Our drive back went a lot faster as we didn’t hit the traffic we hit on Friday night, which meant we encountered far fewer vendors and only in a couple of spots.  They had upped their game though and to the list of goods that were being sold, I saw a lot of new items, such as bike intertubes, toilet bowl cleaner, dish towels, flip flops, first aid kits, oh and chickens…live.  Of course all of these goods were carried atop heads as they wove their way in and out of the stopped cars.  At least it was daylight and not dark, which seemed totally unsafe to me.

I saw several posters as we passed through small towns that would have a person’s picture on it and would have the words, “Call to Glory” below the photo.  I’ve got to think that this was an obituary of sorts, although there was no other information, except for the age.

This is a very religious country with a strong Pentecostal following.  About every other billboard, it seemed, was advertising a church – mega churches, the “hot” church (no idea), the church of many miracles and so on.  What surprised me the most though was not necessarily the advertising, but rather that the picture was always of the minister, which looked like he was the one being advertised, rather than the church, in full celebrity fashion.  I found them  fascinating, for that reason, and started taking photos of them.  I think my roommates think I’m strange.

We made a stop midway for a bathroom break and to pick up a few things.  On our way out, there was no bathroom break, but rather, our driver pulled over, behind a bus, and asked if we needed to go.  Granted, we would have had the bus for privacy, but the bus had stopped and was unloading it’s passengers for the same purpose.  No, thanks.  We’re good, at which point legs got crossed until our arrival a few hours later.  We appreciated the gesture though, and a few miles later, he pulled off again and told us that he needed to “go use himself.”  His English wasn’t very good.  He may want to work on that phrase a bit more before using it on passengers.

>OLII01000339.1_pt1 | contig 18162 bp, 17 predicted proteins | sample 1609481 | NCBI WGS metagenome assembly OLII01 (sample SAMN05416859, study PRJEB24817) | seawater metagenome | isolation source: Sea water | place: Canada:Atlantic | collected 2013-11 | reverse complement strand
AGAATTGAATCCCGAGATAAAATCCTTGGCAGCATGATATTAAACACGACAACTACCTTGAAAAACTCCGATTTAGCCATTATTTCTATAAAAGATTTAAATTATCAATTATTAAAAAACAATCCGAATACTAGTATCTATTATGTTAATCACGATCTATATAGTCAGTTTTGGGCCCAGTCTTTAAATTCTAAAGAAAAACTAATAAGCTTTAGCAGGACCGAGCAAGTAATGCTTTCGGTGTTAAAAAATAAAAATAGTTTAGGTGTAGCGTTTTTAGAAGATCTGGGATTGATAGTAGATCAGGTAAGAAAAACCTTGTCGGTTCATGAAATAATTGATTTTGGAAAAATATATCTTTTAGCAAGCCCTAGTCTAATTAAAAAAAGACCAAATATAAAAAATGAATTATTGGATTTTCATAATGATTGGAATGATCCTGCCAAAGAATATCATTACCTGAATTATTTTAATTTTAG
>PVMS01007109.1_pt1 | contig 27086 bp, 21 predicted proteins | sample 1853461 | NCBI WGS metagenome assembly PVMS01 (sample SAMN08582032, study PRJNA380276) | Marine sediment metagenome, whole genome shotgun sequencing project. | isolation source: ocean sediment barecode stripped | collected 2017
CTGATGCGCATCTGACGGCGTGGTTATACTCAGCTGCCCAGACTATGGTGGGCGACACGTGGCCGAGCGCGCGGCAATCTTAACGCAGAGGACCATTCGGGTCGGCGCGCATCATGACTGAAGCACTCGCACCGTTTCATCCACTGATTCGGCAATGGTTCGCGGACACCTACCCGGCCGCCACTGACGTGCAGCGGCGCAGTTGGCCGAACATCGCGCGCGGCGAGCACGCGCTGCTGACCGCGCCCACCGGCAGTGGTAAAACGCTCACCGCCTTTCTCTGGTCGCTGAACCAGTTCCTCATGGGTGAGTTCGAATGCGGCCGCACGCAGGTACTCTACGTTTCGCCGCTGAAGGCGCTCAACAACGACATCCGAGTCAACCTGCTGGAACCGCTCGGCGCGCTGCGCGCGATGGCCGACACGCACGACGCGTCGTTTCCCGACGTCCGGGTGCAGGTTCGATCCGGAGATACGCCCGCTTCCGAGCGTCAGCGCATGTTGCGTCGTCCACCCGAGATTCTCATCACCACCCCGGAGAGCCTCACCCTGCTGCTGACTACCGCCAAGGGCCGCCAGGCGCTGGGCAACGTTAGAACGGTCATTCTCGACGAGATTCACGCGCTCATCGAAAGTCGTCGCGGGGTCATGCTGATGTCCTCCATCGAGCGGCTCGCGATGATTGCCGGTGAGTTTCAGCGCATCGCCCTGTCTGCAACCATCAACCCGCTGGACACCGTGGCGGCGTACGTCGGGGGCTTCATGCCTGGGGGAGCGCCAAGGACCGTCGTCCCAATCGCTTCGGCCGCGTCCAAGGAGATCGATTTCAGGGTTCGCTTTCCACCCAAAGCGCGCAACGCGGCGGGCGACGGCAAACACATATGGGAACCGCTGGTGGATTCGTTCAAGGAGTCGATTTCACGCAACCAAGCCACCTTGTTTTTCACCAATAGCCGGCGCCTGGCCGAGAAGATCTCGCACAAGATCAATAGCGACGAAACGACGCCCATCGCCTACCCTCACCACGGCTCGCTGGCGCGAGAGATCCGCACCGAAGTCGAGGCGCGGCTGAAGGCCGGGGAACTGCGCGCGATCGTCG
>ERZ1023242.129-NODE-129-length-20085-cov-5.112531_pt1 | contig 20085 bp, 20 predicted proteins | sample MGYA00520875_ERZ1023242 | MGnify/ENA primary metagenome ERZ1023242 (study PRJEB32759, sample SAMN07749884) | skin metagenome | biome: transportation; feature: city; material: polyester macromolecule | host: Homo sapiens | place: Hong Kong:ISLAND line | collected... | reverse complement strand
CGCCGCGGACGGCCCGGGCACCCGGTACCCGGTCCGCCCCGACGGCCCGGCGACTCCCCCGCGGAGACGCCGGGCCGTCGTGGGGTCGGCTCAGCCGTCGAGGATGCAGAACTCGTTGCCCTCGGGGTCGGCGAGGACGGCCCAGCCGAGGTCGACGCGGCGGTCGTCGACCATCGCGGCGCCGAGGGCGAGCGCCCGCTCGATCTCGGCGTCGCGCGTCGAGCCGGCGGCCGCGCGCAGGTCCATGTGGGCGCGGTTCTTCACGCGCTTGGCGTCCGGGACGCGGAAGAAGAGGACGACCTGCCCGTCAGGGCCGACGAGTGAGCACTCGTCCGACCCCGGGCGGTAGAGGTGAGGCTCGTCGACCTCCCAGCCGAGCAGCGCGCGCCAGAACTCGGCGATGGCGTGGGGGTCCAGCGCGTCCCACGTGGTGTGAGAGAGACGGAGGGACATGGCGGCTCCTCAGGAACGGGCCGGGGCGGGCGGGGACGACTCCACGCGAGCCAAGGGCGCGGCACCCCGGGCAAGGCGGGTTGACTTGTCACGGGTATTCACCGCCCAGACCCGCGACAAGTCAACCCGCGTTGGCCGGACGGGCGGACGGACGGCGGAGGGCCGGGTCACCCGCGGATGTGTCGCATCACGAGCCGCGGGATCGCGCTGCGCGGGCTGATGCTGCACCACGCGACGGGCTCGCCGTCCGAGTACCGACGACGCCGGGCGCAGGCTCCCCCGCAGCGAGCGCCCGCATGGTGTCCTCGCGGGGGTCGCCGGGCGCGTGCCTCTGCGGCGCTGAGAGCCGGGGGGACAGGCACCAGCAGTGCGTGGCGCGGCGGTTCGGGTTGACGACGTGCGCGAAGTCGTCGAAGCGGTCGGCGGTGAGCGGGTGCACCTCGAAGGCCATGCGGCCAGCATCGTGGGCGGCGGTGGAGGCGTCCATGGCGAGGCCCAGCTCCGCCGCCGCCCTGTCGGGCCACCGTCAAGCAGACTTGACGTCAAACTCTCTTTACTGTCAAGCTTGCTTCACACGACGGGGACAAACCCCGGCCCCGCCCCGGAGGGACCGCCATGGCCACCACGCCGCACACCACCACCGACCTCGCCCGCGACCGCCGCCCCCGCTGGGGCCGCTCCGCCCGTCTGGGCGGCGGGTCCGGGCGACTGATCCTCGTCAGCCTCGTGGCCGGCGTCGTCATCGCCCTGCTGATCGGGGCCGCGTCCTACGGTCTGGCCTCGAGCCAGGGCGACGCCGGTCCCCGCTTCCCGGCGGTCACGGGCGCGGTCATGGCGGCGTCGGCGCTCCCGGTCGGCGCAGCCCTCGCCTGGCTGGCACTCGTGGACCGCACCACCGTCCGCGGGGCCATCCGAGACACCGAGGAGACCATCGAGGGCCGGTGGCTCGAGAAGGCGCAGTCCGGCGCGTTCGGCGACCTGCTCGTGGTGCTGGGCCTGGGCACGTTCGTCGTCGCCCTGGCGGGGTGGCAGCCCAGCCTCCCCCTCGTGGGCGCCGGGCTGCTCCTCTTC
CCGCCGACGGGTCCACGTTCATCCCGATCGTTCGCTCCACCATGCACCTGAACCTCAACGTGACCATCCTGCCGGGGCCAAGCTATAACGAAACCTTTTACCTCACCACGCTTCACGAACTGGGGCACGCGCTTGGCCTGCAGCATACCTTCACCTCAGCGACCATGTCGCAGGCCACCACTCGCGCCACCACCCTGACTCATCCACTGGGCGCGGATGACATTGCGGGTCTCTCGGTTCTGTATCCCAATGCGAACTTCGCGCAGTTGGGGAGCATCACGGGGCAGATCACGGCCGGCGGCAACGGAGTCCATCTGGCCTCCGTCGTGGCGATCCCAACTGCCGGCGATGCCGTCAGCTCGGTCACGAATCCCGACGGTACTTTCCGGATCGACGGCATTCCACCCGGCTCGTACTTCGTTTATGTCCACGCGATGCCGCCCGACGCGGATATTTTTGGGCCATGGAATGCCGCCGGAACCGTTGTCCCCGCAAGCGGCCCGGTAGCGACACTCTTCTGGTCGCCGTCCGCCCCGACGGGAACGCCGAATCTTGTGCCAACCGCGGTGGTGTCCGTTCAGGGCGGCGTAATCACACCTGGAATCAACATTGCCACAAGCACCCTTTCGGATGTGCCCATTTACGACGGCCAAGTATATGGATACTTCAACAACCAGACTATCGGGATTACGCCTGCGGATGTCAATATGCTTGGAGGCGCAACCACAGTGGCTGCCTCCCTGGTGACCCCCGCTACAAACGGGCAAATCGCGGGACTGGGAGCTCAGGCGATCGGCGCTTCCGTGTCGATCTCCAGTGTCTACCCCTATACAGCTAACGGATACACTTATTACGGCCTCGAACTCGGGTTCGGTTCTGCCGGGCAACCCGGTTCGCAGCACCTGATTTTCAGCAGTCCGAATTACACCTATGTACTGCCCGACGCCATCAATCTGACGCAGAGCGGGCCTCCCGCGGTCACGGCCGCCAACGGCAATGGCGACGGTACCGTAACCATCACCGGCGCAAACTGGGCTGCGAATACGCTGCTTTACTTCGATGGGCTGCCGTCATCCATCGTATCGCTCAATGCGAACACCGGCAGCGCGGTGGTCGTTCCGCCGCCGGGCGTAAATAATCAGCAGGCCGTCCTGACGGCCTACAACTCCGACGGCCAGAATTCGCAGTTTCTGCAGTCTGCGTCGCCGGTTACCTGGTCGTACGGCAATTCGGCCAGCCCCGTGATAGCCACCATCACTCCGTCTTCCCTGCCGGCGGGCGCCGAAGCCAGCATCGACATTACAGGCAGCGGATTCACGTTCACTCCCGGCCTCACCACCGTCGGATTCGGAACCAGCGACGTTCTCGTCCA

We only had one checkpoint, vs the many checkpoints on the way out and our driver told us that it was because people don’t rob during the day.  I’m grateful now for the inconvenience of those stops, in the dark, on Friday evening.

It was a powerful weekend in many ways but it felt very good to be “home.” Lynette, my traveling buddy who was detained in Atlanta due to illness, is finally here.  It’s was so good to see her and I’m anxious for her to get to meet the charming kids tomorrow.  2 volunteers left on Saturday, so our group is only 4 now.

The Wi-Fi is very slow so I could only download one photo.  I’ll try to post more later.

3 thoughts on “Weekend in Cape Coast”

  1. What an experience you are having. Love your stories and pictures. You should write a book of your trips.

  2. Being in a third world country is such an education for Americans.
    How are the eye examinations going. If they don’t look at you how do you get t he info you need? Are the children e n fascinated by you?’

    1. The vision screenings are going great and less than 10% have failed. Actually, the kids do look at us… they are fascinated with us and want to touch our skin!